An Agassiz company will be receiving more than $250,000 from the provincial government to help figure out how farmers can use dairy manure instead of wood for things like sawdust and shavings.
On Friday, March 26, the provincial government announced $7.5 million in funding for agricultural technology projects across the province. These include piloting innovations in seaweed cultivation, developing biosensors to monitor agricultural pathogens and creating non-polluting micro-nutrient fertilizers.
Locally, Point 3 Biotech received a $255,000 grant to develop a community-scale manure management system, that will demonstrate how to reclaim fibre from dairy manure to use in poultry barns and mushroom production.
Fibre in dairy manure is typically the undigested solids remaining after manure is processed to remove the methane gas (used in some energy plants) and liquids (used as fertilizer).
Point 3 Biotech is based in Toronto, but partnered with the Catalyst Agri-Innovations Society to work with an anaerobic digester at Abbotsford’s Bakerview EcoDairy. According to Chilliwack-Kent MLA Kelli Paddon, the grant application for Point 3 Biotech came from Agassiz.
The group includes more than 20 technology pioneers who have been working on different ways to process manure fibre for use in agriculture. Their project will focus on manure from dairy cows that bed on sand, and will see the fibre used for hog fuel, shavings, sawdust and compost.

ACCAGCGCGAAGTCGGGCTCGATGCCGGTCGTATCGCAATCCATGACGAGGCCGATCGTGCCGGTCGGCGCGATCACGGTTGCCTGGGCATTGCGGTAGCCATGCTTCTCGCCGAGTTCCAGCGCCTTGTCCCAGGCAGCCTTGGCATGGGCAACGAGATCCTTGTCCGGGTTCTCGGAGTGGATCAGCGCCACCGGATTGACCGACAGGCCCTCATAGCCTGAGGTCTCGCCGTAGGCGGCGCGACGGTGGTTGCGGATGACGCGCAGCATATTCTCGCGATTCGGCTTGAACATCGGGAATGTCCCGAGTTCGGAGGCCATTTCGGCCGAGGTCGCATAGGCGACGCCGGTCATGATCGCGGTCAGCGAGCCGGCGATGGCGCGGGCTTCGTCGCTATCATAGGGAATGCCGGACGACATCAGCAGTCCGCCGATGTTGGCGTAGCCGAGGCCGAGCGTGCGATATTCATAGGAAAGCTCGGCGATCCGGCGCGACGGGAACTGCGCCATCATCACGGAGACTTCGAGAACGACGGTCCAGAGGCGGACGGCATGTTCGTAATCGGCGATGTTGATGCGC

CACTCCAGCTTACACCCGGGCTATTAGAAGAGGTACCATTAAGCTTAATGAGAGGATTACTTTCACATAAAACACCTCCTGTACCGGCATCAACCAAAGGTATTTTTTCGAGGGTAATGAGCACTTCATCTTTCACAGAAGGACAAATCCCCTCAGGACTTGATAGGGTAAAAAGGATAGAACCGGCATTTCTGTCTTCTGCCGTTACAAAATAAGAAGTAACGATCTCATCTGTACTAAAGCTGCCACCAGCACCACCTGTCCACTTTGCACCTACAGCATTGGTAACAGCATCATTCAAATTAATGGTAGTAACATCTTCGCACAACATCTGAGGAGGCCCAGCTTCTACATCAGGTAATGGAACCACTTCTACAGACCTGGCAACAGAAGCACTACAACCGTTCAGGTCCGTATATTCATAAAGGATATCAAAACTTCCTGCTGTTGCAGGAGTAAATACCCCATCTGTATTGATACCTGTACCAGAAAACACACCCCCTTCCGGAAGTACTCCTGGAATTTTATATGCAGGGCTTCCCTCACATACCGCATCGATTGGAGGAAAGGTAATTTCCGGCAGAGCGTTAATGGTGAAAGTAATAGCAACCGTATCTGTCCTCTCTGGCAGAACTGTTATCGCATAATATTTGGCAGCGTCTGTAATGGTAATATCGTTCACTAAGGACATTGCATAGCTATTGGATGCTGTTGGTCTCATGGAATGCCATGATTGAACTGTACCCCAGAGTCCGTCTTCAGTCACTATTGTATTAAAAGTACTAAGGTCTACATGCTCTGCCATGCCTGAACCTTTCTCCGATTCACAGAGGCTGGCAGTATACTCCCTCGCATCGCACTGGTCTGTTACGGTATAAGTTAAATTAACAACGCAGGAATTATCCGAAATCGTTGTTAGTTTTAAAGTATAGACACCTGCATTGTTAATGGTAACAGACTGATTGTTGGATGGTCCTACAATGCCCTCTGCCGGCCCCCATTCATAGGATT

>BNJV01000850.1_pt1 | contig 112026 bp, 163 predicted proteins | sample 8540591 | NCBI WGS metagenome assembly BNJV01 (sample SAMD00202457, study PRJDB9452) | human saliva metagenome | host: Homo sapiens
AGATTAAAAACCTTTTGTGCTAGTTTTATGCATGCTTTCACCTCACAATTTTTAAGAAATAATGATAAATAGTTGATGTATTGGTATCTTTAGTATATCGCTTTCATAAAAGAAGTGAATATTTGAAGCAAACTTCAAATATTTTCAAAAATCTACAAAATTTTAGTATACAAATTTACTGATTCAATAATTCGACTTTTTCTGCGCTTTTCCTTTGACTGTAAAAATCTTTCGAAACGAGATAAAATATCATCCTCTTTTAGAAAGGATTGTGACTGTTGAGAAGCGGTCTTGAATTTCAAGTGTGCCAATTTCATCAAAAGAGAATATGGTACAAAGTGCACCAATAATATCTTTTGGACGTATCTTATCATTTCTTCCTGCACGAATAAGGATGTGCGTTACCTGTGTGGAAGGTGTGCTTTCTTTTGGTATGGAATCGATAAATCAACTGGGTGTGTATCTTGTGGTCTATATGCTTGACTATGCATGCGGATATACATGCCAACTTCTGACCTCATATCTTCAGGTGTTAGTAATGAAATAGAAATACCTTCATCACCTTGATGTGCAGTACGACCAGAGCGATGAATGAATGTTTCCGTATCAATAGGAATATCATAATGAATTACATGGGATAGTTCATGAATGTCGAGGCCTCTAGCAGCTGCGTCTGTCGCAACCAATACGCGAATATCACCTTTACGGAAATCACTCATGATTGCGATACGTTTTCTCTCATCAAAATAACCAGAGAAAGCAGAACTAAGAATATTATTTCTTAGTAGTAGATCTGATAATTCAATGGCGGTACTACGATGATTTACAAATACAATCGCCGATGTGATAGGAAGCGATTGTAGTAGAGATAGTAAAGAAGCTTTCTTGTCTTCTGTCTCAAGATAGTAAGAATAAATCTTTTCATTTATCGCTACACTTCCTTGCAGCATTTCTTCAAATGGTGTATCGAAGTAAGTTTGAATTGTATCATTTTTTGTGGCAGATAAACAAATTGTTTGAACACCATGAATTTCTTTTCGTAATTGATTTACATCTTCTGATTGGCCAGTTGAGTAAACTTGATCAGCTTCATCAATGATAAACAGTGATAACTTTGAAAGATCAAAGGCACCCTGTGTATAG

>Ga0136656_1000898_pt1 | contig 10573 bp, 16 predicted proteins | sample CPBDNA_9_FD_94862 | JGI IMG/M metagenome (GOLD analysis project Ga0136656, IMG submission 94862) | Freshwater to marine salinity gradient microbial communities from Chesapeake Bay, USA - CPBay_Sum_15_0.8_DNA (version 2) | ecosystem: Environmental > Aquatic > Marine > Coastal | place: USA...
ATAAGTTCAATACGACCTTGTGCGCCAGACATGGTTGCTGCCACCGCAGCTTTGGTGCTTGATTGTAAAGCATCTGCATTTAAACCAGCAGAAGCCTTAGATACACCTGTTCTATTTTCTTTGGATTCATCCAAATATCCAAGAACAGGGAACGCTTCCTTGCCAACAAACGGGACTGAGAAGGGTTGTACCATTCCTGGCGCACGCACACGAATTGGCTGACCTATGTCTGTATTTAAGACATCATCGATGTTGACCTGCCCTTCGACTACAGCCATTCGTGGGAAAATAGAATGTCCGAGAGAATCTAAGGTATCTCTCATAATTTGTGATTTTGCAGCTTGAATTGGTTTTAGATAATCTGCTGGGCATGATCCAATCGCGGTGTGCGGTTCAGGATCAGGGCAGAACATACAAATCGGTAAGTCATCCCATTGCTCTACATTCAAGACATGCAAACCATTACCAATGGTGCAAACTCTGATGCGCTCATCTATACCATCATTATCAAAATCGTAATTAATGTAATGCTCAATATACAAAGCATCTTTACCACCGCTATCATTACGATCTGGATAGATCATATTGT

The Bakerview EcoDairy also received a $230,000 to pilot a block chain encrypted information management system to follow beef products from the farm to the consumer.
Other local projects include BW Global’s project to learn how to de-carbonized greenhouse food production and i-Open Technologies Inc.’s plan to use mapping applications to build compliance with regulations while being more efficient with resources. Both are located in Abbotsford and were awarded $500,000 each.
Trident Processes, also in Abbotsford, was awarded $410,000 to see if there is a business case and community need for a system to process agricultural wastewater into biomass, nutrients and water.
The funding announcement also showcased B.C.’s new Agritech Concierge Program, which is intended to help businesses navigate bureaucratic systems.
The program is available to all B.C. agritech companies, and will hopefully help them grow and diversify. It will also help companies find opportunities within the agricultural land reserve to grow their business’ footprint, as well as connect with other levels of government.
“I know in our area there’s innovation happening all the time, and we just don’t want systems to get in the way of that,” Paddon said.